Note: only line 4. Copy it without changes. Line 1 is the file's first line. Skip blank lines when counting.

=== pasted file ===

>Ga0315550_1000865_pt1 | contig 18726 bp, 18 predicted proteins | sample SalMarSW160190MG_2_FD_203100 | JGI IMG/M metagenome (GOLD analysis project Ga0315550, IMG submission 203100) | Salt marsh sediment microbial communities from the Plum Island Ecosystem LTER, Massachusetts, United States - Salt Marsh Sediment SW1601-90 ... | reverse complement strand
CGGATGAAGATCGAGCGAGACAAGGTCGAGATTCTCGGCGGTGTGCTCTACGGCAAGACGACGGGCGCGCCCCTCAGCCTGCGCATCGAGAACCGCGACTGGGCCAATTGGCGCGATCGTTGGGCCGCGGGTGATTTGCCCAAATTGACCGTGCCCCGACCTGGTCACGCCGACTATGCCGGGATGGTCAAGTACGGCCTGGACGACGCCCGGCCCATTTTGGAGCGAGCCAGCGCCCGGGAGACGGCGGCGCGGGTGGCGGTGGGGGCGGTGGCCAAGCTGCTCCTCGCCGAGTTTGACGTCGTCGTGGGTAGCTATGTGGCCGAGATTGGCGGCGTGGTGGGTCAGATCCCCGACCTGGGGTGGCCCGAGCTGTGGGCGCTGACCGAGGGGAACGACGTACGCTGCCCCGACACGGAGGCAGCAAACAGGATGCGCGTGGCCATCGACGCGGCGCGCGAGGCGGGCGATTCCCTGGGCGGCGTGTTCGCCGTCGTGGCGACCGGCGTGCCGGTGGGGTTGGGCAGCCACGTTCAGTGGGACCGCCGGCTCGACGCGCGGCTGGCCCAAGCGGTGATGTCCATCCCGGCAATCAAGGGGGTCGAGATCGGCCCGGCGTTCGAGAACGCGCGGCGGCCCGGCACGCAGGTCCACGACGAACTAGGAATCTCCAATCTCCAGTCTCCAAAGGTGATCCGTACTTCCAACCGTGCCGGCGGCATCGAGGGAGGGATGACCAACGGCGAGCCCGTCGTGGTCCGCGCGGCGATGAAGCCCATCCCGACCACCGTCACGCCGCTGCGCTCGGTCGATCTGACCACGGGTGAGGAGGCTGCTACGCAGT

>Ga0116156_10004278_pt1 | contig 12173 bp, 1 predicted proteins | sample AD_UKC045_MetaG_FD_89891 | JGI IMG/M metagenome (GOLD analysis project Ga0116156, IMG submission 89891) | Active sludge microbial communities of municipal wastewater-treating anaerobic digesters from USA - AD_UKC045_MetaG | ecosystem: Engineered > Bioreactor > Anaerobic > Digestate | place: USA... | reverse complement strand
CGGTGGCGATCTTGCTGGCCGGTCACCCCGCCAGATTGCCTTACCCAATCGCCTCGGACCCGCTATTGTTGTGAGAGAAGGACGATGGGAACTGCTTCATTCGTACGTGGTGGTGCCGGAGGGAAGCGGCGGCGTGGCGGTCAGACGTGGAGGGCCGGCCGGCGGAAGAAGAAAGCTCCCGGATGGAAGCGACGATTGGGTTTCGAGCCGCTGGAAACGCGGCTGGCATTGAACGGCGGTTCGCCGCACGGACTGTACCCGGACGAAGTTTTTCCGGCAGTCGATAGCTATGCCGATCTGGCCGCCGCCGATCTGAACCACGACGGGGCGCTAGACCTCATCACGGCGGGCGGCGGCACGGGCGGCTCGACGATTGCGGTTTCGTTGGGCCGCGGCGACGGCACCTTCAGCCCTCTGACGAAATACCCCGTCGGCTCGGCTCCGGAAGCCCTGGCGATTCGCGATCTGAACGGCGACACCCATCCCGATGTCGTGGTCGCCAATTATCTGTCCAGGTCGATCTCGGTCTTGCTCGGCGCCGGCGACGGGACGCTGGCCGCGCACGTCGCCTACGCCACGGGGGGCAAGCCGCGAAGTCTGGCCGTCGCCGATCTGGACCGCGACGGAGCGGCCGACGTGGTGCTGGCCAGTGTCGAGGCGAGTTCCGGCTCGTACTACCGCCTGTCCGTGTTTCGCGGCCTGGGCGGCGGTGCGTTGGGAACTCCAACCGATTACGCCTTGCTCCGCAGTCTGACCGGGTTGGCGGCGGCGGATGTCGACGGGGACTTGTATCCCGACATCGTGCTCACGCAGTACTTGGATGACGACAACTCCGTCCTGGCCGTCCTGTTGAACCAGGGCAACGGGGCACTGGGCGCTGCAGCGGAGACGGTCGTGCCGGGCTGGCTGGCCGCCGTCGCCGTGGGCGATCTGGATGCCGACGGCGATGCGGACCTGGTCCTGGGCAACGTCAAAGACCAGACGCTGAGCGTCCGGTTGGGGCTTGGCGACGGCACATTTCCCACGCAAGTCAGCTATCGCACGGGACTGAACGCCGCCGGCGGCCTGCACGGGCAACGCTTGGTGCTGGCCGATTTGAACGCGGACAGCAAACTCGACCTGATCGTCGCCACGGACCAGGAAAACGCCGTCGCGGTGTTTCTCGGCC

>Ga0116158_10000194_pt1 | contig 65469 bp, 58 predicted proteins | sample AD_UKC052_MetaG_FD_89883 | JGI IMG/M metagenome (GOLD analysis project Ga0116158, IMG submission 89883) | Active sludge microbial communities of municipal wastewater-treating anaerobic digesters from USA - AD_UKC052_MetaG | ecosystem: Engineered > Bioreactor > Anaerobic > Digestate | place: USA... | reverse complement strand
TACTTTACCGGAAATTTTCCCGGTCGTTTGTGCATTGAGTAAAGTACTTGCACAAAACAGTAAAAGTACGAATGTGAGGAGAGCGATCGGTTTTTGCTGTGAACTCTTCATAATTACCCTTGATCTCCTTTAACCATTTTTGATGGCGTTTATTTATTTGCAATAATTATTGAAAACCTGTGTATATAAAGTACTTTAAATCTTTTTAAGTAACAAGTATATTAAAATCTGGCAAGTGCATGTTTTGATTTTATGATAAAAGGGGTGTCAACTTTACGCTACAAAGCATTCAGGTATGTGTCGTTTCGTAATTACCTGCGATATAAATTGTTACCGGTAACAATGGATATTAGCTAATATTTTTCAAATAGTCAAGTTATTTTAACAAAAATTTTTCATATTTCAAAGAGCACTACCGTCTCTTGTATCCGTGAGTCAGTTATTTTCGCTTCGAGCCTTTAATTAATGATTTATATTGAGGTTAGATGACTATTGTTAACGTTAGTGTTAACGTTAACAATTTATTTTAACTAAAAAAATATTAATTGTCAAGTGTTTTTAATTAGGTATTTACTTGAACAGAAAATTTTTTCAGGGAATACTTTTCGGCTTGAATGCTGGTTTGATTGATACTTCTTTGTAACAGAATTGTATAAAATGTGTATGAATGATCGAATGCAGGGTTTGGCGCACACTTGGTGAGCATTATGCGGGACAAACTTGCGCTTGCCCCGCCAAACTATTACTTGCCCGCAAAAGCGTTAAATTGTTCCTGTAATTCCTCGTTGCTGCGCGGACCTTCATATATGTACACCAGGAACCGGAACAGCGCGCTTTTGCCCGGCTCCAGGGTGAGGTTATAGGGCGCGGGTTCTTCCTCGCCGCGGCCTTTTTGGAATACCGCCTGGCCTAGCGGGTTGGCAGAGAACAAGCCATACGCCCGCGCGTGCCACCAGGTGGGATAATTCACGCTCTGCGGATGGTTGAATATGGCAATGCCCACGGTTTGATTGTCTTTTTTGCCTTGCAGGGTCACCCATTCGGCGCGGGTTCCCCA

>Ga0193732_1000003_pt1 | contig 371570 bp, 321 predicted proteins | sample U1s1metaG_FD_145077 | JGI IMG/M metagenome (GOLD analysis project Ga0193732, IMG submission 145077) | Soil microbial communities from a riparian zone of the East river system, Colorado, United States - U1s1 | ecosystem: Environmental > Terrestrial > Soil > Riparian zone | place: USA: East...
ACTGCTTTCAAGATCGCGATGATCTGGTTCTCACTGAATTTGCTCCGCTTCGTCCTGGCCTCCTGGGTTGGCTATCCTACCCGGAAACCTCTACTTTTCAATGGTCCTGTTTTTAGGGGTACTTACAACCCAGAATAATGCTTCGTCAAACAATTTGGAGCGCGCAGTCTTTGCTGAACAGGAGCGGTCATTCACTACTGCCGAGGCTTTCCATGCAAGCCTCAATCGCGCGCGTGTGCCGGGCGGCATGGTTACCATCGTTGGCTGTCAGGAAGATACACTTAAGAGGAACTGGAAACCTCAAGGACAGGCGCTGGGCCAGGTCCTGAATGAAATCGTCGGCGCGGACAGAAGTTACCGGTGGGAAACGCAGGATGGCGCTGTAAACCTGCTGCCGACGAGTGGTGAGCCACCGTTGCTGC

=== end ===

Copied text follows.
CGGTGGCGATCTTGCTGGCCGGTCACCCCGCCAGATTGCCTTACCCAATCGCCTCGGACCCGCTATTGTTGTGAGAGAAGGACGATGGGAACTGCTTCATTCGTACGTGGTGGTGCCGGAGGGAAGCGGCGGCGTGGCGGTCAGACGTGGAGGGCCGGCCGGCGGAAGAAGAAAGCTCCCGGATGGAAGCGACGATTGGGTTTCGAGCCGCTGGAAACGCGGCTGGCATTGAACGGCGGTTCGCCGCACGGACTGTACCCGGACGAAGTTTTTCCGGCAGTCGATAGCTATGCCGATCTGGCCGCCGCCGATCTGAACCACGACGGGGCGCTAGACCTCATCACGGCGGGCGGCGGCACGGGCGGCTCGACGATTGCGGTTTCGTTGGGCCGCGGCGACGGCACCTTCAGCCCTCTGACGAAATACCCCGTCGGCTCGGCTCCGGAAGCCCTGGCGATTCGCGATCTGAACGGCGACACCCATCCCGATGTCGTGGTCGCCAATTATCTGTCCAGGTCGATCTCGGTCTTGCTCGGCGCCGGCGACGGGACGCTGGCCGCGCACGTCGCCTACGCCACGGGGGGCAAGCCGCGAAGTCTGGCCGTCGCCGATCTGGACCGCGACGGAGCGGCCGACGTGGTGCTGGCCAGTGTCGAGGCGAGTTCCGGCTCGTACTACCGCCTGTCCGTGTTTCGCGGCCTGGGCGGCGGTGCGTTGGGAACTCCAACCGATTACGCCTTGCTCCGCAGTCTGACCGGGTTGGCGGCGGCGGATGTCGACGGGGACTTGTATCCCGACATCGTGCTCACGCAGTACTTGGATGACGACAACTCCGTCCTGGCCGTCCTGTTGAACCAGGGCAACGGGGCACTGGGCGCTGCAGCGGAGACGGTCGTGCCGGGCTGGCTGGCCGCCGTCGCCGTGGGCGATCTGGATGCCGACGGCGATGCGGACCTGGTCCTGGGCAACGTCAAAGACCAGACGCTGAGCGTCCGGTTGGGGCTTGGCGACGGCACATTTCCCACGCAAGTCAGCTATCGCACGGGACTGAACGCCGCCGGCGGCCTGCACGGGCAACGCTTGGTGCTGGCCGATTTGAACGCGGACAGCAAACTCGACCTGATCGTCGCCACGGACCAGGAAAACGCCGTCGCGGTGTTTCTCGGCC